The PMv's notable features are its simplicity and economy of parts; many do more than one task, e.g. the slide stop is the ejector. Similarly, the mainspring powers the hammer and the trigger, while its lower end is the magazine catch. Makarov pistol parts seldom break with normal usage, and are easily replaced using few tools.

Operation

The Makarov has a DA/SA (double-action, single-action) trigger system. After loading and charging the pistol by pulling back the slide, it can be carried with the hammer down and the safety engaged. To fire, the slide-mounted safety lever is pushed down to the "fire" position, after which the shooter squeezes the trigger to fire the gun. The action of squeezing the trigger for the first shot also cocks the hammer, an action requiring a long, strong squeeze of the trigger. The firing and cycling of the action re-cocks the hammer for subsequent shooting; fired single action with a short, light trigger squeeze. The PMv's operation is semi-automatic, firing as quickly as the shooter can squeeze the trigger. Spent cartridges are ejected to the shooter's right and rear, some 5-7 feet away. When engaged, the PMv's safety lever blocks the hammer from striking the rear end of the firing pin.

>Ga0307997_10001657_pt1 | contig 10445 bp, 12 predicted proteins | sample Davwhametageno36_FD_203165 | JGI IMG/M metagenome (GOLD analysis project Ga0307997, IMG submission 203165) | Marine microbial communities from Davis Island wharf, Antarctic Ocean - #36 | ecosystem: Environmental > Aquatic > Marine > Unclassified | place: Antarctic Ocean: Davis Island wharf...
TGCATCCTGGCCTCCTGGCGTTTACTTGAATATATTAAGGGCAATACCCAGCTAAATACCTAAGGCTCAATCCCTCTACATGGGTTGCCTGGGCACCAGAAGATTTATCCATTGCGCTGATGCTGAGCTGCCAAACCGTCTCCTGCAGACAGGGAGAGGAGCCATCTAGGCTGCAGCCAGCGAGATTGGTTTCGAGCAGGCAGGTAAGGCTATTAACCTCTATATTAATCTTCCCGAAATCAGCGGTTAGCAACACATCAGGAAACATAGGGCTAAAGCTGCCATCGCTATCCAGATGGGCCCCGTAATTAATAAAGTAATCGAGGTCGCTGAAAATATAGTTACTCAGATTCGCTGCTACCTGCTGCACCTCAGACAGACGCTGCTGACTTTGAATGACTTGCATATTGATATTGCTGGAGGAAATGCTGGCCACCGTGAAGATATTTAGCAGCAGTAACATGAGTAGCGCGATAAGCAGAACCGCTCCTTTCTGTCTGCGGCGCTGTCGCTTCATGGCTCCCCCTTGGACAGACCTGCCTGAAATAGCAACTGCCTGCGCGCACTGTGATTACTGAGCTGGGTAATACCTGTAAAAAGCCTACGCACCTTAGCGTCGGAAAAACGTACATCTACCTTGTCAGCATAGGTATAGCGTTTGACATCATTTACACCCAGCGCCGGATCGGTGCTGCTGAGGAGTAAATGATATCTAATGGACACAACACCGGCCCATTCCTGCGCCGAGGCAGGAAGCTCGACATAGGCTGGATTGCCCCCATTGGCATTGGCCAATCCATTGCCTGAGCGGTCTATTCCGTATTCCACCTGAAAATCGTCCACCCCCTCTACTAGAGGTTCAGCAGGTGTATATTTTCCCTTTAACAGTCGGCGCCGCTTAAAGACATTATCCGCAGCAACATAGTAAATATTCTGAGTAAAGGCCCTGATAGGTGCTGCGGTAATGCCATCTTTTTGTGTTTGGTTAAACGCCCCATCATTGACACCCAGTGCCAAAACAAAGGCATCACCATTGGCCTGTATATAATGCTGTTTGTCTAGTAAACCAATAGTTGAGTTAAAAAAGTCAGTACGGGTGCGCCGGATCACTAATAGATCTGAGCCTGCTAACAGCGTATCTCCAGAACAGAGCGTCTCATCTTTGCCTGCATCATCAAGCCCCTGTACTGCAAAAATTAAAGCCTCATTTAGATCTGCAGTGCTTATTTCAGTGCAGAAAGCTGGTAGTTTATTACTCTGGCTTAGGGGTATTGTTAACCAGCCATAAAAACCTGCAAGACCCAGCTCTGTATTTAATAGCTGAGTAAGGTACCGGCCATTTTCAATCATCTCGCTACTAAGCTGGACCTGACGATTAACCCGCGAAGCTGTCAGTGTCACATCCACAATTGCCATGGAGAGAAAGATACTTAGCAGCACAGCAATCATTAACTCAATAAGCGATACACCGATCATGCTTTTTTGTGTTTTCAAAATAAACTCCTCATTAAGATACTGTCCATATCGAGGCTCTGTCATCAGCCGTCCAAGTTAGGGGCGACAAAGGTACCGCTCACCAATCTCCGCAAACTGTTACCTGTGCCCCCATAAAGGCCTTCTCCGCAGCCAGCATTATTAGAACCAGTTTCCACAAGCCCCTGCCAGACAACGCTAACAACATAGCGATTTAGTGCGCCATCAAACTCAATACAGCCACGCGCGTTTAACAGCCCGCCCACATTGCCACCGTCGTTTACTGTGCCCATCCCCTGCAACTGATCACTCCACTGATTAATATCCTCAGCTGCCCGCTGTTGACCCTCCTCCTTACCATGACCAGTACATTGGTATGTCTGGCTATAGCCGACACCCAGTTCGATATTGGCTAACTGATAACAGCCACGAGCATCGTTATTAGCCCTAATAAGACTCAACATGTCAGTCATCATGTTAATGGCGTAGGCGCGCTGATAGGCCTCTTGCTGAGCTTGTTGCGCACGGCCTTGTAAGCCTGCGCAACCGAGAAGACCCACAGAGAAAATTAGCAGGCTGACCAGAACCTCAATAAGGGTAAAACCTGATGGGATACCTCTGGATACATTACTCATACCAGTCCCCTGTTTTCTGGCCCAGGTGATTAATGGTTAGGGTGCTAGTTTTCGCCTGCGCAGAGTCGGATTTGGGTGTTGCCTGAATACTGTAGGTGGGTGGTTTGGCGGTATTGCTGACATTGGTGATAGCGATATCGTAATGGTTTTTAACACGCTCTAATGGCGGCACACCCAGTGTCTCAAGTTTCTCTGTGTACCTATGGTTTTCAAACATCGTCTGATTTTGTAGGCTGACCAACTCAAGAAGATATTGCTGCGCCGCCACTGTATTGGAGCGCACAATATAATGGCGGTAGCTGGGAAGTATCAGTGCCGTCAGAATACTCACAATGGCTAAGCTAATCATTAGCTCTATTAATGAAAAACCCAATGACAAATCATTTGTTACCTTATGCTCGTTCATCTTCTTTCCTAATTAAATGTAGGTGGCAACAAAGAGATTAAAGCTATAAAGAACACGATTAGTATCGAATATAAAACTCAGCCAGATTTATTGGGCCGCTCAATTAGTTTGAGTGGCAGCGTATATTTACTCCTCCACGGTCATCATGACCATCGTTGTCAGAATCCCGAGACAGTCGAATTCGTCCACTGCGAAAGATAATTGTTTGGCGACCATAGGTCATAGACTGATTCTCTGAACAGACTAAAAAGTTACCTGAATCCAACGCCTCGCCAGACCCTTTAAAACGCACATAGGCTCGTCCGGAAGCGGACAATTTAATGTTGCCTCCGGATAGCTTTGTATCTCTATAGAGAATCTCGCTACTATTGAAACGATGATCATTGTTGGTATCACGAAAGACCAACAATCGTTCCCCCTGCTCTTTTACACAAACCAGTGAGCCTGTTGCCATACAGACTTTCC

The PMv's standard magazine holds 8 rounds. After firing the last round, the slide locks open. The magazine release is on the heel of the handgrip. This design to avoid its snagging in clothes, and the accidental, premature release of the magazine. After inserting a loaded magazine, the slide is closed by depressing the slide stop leaver on the left side of the frame or by pulling back the slide to release it from the slide catch; either action loads a cartridge to the chamber, leaving the pistol cocked and ready to fire.

Ammunition

Russian and Eastern European 7.62mm amunition is inexpensive and widely available. However, much of it is Berdan primed and corrosive. Ammunition claiming to be non-corrosive should be treated as corrosive unless from a proven and reliable source. After firing the Makarov with corrosive ammunition, field strip the gun, remove the grips, and boil in water for a few minutes to remove salts, the clean and protect as you would any gun.